# Matrices

Matrix is a set of elements arranged in a rectangular table of m rows and n columns.

` | a`_{11} a_{12} a_{13} a_{14}|
A= | a_{21} a_{22} a_{23} a_{24}|
| a_{31} a_{32} a_{33} a_{34}|
| a_{41} a_{42} a_{43} a_{44}|

## square matrix

Square matrix is a matrix with the same number of rows and columns.

## zero matrix

Zero matrix it is a matrix with all elements equal to zero.

## main diagonal

The main diagonal of a matrix is the diagonal starting from the upper left corner of the matrix.

It is also knows as primary diagonal and major diagonal.

` | `**a**_{11} a_{12} a_{13} a_{14}|
A= | a_{21} **a**_{22} a_{23} a_{24}|
| a_{31} a_{32} **a**_{33} a_{34}|
| a_{41} a_{42} a_{43} **a**_{44}|

## diagonal matrix

Diagonal matrix is a matrix in which the elements outside the main diagonal are all zero. The term usually refers to square matrices.

` | a`_{11} 0 0 0|
A= | 0 a_{22} 0 0|
| 0 0 a_{33} 0|
| 0 0 0 a_{44}|

## identity matrix

Identity matrix is a matrix whose elements along the main diagonal are equal to 1, and the rest are 0. It is usually denoted by I.

```
| 1 0 0 0|
I= | 0 1 0 0|
| 0 0 1 0|
| 0 0 0 1|
```

## trace

Trace of a square matrix is the sum of elements on the main diagonal.

## lower triangular matrix

Lower triangular matrix is a square matrix whose elements above the main diagonal are zero.

## upper triangular matrix

Upper triangular matrix is a square matrix whose elements above the main diagonal are zero.

## equality of matrices

Two matrices A and B are equal if*a*

_{ij}= b_{ij}## sum of matrices

The sum A+B of two m-by-n matrices A and B will be matrix with elements * c _{ij} = a_{ij}+b_{ij}*.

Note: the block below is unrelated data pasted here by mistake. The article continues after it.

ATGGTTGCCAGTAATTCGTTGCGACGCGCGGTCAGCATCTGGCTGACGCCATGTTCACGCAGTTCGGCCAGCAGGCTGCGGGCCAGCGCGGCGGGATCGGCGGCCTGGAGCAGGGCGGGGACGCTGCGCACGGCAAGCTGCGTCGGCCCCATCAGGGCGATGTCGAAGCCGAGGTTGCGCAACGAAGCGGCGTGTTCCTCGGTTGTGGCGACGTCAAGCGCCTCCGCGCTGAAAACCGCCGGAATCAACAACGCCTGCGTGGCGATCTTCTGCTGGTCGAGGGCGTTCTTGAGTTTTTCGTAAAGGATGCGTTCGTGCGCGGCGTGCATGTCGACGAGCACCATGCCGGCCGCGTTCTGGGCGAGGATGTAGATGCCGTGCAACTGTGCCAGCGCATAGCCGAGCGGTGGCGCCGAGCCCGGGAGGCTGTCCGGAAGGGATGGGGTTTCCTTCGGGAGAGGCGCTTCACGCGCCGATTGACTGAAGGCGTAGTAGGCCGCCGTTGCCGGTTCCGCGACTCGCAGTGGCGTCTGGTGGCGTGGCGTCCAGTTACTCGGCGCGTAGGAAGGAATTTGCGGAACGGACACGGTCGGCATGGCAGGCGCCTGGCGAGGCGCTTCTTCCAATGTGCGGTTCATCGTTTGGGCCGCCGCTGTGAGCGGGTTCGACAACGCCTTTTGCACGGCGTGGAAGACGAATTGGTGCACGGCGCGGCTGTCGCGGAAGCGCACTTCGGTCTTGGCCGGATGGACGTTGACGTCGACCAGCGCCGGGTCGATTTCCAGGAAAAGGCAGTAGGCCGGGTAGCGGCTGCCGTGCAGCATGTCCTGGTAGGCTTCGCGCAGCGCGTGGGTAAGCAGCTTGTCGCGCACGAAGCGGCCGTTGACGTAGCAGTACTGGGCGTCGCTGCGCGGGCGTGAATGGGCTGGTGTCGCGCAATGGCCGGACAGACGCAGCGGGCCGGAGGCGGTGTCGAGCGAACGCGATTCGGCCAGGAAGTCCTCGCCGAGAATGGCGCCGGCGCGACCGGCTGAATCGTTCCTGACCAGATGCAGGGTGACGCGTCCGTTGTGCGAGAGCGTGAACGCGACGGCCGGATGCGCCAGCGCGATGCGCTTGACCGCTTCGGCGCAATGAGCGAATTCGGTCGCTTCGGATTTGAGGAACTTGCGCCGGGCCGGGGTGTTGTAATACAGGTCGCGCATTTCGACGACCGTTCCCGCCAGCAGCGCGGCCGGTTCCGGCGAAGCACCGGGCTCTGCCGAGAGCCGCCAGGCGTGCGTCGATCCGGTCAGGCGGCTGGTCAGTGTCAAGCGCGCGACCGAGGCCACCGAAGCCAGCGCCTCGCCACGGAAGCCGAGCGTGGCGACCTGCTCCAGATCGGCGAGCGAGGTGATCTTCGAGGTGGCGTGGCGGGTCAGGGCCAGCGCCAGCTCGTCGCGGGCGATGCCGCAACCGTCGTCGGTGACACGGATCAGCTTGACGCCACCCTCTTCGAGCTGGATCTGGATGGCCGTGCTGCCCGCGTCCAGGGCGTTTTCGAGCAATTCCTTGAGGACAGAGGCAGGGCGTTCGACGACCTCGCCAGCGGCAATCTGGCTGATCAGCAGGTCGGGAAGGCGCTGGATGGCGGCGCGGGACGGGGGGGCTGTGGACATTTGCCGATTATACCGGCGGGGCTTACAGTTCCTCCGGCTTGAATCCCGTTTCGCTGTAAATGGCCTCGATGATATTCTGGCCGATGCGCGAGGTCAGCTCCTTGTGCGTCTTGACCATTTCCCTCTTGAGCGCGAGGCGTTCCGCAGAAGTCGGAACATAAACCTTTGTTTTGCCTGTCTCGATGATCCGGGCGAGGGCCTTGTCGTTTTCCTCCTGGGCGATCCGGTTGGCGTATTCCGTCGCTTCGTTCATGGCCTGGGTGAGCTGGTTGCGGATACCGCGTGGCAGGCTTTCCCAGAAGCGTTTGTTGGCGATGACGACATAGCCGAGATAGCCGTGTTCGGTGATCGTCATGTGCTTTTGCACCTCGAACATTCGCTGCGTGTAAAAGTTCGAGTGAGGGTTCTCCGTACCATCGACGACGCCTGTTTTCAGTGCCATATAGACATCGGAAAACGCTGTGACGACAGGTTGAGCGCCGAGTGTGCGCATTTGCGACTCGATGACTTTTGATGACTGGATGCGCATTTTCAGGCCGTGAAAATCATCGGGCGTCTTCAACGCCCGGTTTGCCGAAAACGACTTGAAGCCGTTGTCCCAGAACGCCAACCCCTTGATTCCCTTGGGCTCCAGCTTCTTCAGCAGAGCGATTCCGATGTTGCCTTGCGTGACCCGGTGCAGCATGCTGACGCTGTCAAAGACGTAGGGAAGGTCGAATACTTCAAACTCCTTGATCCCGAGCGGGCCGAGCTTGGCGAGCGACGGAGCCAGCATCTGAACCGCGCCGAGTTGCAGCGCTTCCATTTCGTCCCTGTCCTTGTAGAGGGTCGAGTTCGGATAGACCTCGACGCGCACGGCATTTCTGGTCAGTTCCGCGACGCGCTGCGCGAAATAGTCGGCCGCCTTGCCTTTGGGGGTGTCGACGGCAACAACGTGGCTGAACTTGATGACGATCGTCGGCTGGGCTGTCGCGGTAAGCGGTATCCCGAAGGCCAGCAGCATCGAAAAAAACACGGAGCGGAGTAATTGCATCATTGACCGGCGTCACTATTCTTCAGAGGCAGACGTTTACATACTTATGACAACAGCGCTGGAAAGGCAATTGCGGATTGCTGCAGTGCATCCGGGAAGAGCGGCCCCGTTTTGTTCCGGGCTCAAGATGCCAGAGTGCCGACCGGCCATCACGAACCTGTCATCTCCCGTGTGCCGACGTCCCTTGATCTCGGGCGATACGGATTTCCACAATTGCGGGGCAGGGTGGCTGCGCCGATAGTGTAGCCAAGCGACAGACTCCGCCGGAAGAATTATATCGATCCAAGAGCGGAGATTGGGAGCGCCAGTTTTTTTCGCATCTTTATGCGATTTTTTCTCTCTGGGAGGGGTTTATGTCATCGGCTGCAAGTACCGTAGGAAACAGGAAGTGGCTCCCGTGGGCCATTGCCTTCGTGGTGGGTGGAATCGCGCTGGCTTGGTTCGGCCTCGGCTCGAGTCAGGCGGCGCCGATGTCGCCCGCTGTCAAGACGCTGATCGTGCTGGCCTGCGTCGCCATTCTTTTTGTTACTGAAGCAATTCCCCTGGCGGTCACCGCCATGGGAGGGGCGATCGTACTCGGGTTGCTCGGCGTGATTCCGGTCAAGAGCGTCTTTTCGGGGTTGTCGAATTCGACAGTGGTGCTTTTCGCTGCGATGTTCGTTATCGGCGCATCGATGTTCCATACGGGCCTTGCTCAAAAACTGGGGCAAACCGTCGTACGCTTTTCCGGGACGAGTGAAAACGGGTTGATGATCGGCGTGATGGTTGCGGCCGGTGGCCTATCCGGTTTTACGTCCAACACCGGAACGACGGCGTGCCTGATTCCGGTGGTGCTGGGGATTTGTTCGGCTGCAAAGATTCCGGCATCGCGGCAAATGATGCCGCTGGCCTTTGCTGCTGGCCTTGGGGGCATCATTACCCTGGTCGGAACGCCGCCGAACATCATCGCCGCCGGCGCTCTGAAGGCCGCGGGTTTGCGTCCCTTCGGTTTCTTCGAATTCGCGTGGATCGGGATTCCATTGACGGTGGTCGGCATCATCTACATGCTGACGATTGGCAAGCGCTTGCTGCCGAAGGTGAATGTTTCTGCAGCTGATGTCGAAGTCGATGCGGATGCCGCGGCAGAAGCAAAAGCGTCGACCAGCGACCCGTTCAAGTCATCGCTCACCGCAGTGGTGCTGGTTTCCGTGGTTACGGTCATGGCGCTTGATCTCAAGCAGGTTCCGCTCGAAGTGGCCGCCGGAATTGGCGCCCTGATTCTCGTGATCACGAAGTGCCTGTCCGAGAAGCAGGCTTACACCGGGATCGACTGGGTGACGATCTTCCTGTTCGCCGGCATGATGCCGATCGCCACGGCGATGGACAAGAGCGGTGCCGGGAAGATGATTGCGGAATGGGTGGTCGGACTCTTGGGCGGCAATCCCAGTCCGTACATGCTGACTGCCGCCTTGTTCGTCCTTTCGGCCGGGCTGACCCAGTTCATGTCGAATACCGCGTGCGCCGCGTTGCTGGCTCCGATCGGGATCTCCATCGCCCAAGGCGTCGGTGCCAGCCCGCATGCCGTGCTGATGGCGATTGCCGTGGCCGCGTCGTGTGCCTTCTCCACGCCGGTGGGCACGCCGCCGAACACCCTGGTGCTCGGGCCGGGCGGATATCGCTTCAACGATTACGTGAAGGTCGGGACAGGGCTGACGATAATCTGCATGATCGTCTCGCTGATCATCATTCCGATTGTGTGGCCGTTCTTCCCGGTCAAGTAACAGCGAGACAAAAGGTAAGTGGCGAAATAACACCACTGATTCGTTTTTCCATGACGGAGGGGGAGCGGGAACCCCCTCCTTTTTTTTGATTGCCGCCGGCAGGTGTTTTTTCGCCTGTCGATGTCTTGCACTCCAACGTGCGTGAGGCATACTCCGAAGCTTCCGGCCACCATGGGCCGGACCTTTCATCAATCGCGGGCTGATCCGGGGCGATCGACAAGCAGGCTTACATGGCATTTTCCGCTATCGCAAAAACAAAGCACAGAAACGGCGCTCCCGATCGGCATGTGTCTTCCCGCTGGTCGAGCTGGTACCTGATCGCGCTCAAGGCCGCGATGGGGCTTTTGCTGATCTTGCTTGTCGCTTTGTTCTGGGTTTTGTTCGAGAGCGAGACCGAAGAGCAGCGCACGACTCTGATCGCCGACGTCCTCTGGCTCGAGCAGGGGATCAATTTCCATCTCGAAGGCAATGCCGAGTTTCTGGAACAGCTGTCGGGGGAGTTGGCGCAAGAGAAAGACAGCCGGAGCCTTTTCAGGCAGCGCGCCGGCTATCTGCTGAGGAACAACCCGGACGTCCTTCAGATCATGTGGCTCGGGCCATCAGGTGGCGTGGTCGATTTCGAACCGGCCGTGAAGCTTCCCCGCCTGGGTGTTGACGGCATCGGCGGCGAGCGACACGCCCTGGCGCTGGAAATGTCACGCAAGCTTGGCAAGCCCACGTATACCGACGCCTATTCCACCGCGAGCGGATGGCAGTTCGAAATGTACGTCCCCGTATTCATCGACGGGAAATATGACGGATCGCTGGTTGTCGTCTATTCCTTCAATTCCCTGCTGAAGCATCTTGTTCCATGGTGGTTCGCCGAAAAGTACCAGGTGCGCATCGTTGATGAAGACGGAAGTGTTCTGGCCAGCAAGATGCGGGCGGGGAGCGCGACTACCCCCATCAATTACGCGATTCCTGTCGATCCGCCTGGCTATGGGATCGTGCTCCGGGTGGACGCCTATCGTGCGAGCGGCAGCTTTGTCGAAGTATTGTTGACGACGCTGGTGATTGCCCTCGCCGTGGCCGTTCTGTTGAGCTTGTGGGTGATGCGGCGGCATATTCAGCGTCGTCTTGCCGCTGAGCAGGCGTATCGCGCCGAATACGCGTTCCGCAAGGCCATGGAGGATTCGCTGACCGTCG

A+B = B+A

(A+B)+C = A+(B+C)

## scalar multiplication

The multiplication x*A of real number x and matrix A will be matrix with elements
*c _{ij} = a_{ij}*x*.

## transposition

The transpose of an m-by-n matrix A is the n-by-m matrix A^{T}formed by turning rows into columns and vice versa: (A

^{T})

_{i,j}= A

_{j,i}.

In other words, this is a 90 degree rotation of the matrix.

## matrix multiplication

Multiplication of two matrices is defined if and only if the number of columns of the left matrix is the same as the number of rows of the right matrix.

If A is an m-by-n matrix and B is an n-by-p matrix, then their matrix product AB is the m-by-p matrix whose entries are given by dot product of the corresponding row of A and the corresponding column of B:

*[A*B]*_{i,j} = a_{i,1}*b_{1,j} + a_{i,2}*b_{2,j} + ... + a_{i,n}*b_{n,j}
where *1 ≤ i ≤ m* and *1 ≤ j ≤ p*

## determinant

The determinant is a scalar value that can be computed from the elements of a square matrix. It is denoted as *det(A)* or *|A|*.

second-order determinant (for matrix 2x2):

` |a`_{11} a_{12}|
det |a_{21} a_{22}| = a_{11}*a_{22} - a_{21}*a_{12}

third-order determinant (for matrix 3x3):

` |a`_{11} a_{12} a_{13}|
det A = |a_{21} a_{22} a_{23}| =
|a_{31} a_{32} a_{33}|

_{11}*

`|a`_{22} a_{23}|
|a_{32} a_{33}|

_{12}*

`|a`_{21} a_{23}|
|a_{31} a_{33}|

_{13}*

`|a`_{21} a_{22}|
|a_{31} a_{32}|

_{11}a

_{22}a

_{23}+

_{12}a

_{23}a

_{31}+

_{13}a

_{21}a

_{32}-

_{13}a

_{22}a

_{31}-

_{11}a

_{23}a

_{32}-

_{12}a

_{21}a

_{33}

With this Laplace expansion method, you can compute the determinant of a square matrix of any order. Just follow the next steps:

- Choose any row or column of A.
- For each element
*a*of this row or column, compute the associated cofactor_{ij}*C*._{ij}= (-1)^{i + j}* M_{ij} - Remove row and columns that contain
*a*from matrix. This will give you an n-1 submatrix._{ij} - Calculate the determinant of this submatrix aka minor
(denoted as
*M*)._{ij} - Finally, multiply the calculated minor by
*(-1)*and you will get cofactor.^{i + j} - Multiply each cofactor by the associated matrix element
*a*._{ij} - The sum of these products is
*det A*.

## degenerate matrix

A degenerate matrix, is a square matrix whose determinant is zero.

## inverse matrix

For each non-degenerate matrix of order n, there is an inverse matrix *A ^{-1}*, such that their product is equal to the identity matrix, i.e.

*A*A*

^{-1}= IYou can use the Gauss-Jordan method, which uses elementary row operations to find the inverse matrix. There are also other methods.

## symmetric matrix

A square matrix whose transpose is equal to itself is called a symmetric matrix:

*A*

^{T}= A## orthogonal matrix

A square matrix whose transpose is equal to its inverse is called an orthogonal matrix:

*A*

^{T}= A^{-1}